Hershel “Woody” Williams

Hershel “Woody” Williams passed away on June 29 of last year, at the age of 98. 

A native of Marion County who would go on to be awarded the Medal of Honor, Woody Williams was originally considered too short for acceptance into the United States Marines Corps. Undeterred by his own physical stature, Woody would successfully enlist in 1943 after the military altered their height requirements. 

Woody Williams’ Medal of Honor citation – signed by President Harry S. Truman – reads:

“For conspicuous gallantry and intrepidity at the risk of his life above and beyond the call of duty as Demolition Sergeant serving with the First Battalion, Twenty-First Marines, Third Marine Division, in action against enemy Japanese forces on Iwo Jima, Volcano Island, 23 February 1945. Quick to volunteer his services when our tanks were maneuvering vainly to open a lane for the infantry through the network of reinforced concrete pillboxes, buried mines and black, volcanic sands, Corporal Williams daringly went forward alone to attempt the reduction of devastating machine-gun fire from the unyielding positions. Covered only by four riflemen, he fought desperately for four hours under terrific enemy small-arms fire and repeatedly returned to his own lines to prepare demolition charges and obtain serviced flame throwers, struggling back, frequently to the rear of hostile emplacements, to wipe out one position after another. On one occasion he daringly mounted a pillbox to insert the nozzle of his flame thrower through the air vent, kill the occupants and silence the gun; on another he grimly charged enemy riflemen who attempted to stop him with bayonets and destroyed them with a burst of flame from his weapon. His unyielding determination and extraordinary heroism in the face of ruthless enemy resistance were directly instrumental in neutralizing one of the most fanatically defended Japanese strong points encountered by his regiment and aided in enabling his company to reach its’ objective. Corporal Williams’ aggressive fighting spirit and valiant devotion to duty throughout this fiercely contested action sustain and enhance the highest traditions of the United States Naval Service.”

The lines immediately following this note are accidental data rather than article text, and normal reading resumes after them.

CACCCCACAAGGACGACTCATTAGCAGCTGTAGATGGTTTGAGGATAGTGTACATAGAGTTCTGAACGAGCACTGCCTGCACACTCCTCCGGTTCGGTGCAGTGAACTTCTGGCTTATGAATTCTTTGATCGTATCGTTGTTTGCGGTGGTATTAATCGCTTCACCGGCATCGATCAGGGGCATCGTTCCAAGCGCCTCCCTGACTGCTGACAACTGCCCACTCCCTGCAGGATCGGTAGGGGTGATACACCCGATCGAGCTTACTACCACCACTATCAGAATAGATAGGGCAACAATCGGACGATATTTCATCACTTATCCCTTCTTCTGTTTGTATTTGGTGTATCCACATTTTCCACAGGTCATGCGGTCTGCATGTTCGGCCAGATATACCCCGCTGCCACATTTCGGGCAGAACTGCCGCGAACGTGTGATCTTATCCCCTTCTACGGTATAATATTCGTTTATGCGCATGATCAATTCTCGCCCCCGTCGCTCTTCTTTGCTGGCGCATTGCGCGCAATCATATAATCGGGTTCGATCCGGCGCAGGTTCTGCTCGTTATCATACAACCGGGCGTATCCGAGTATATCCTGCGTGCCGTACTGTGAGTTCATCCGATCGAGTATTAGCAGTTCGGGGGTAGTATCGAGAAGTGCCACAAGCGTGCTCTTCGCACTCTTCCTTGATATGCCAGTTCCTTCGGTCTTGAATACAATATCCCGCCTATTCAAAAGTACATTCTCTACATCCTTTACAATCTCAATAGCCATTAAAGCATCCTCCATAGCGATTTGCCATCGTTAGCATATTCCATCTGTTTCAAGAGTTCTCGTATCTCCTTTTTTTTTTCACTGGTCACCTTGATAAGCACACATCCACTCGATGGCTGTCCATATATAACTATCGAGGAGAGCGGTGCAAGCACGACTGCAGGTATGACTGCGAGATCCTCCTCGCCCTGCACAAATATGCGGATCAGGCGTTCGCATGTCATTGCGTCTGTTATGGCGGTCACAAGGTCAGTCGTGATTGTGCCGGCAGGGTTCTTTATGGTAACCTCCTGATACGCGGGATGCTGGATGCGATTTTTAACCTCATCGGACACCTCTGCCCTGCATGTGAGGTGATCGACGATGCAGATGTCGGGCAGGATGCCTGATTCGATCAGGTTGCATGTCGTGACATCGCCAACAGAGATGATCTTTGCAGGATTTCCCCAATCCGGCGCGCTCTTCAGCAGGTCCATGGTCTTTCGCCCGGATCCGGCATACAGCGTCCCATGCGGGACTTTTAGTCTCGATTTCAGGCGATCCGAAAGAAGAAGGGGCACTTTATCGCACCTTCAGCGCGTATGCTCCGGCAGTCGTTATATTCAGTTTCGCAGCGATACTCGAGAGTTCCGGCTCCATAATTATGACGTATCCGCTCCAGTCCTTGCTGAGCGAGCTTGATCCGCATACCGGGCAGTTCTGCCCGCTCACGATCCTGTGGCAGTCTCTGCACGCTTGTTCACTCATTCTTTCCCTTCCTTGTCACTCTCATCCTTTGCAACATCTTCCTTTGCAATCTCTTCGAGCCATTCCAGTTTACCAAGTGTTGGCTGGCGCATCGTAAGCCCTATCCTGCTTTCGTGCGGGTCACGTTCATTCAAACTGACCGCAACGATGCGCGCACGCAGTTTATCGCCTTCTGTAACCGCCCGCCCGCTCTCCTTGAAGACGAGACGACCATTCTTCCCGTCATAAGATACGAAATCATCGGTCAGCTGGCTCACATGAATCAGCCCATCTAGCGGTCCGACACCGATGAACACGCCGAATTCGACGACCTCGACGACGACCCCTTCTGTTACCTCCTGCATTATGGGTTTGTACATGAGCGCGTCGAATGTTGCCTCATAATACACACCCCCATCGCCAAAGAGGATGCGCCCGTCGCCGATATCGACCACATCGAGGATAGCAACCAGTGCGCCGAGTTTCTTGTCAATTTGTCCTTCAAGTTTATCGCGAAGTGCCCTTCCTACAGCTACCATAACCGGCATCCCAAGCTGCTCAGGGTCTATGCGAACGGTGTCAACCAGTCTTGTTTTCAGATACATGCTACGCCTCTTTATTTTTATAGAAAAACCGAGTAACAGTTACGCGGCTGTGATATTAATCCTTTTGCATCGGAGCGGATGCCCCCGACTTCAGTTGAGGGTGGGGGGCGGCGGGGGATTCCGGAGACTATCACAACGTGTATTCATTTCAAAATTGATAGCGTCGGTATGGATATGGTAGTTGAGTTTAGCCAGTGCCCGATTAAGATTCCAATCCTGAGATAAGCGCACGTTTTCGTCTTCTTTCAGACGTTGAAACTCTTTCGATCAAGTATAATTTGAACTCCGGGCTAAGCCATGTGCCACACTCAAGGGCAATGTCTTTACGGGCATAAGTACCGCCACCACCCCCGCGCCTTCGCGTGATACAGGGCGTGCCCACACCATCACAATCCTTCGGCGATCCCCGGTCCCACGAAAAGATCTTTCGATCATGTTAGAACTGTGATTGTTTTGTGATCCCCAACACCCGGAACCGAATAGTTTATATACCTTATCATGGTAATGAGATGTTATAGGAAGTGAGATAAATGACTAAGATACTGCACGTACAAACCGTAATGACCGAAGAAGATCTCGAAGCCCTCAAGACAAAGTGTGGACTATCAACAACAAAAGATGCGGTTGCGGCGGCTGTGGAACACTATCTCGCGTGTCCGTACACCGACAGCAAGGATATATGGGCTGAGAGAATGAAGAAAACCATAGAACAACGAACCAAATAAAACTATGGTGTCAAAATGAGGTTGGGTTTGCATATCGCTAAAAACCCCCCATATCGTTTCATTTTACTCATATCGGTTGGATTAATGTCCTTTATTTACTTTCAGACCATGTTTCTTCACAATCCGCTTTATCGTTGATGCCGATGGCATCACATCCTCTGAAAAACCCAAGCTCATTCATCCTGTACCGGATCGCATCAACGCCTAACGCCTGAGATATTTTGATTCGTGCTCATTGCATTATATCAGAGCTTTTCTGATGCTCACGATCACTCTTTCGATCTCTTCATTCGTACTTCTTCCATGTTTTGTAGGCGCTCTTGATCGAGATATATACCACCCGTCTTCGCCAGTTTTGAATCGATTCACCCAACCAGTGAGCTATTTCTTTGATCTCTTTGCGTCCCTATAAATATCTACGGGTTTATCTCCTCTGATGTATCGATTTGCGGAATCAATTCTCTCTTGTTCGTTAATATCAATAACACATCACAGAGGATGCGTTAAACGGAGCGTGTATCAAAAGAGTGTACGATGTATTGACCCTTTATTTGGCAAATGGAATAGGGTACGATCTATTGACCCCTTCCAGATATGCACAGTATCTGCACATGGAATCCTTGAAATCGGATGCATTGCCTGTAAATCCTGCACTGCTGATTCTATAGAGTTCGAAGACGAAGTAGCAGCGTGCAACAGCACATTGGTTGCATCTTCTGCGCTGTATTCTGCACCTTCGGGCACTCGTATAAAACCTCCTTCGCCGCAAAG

As we celebrate the week of our nation’s birthday, The RealWV would like to thank West Virginia’s own Hershel “Woody” Williams for being a true American hero, and fighting to preserve the values upon which our country was founded. 

RealWV is proud to posthumously name Woody Williams as the certified Real West Virginian of the Week. 

If you’d like to nominate someone as The Real West Virginian of the Week, email us at news@therealwv.com.


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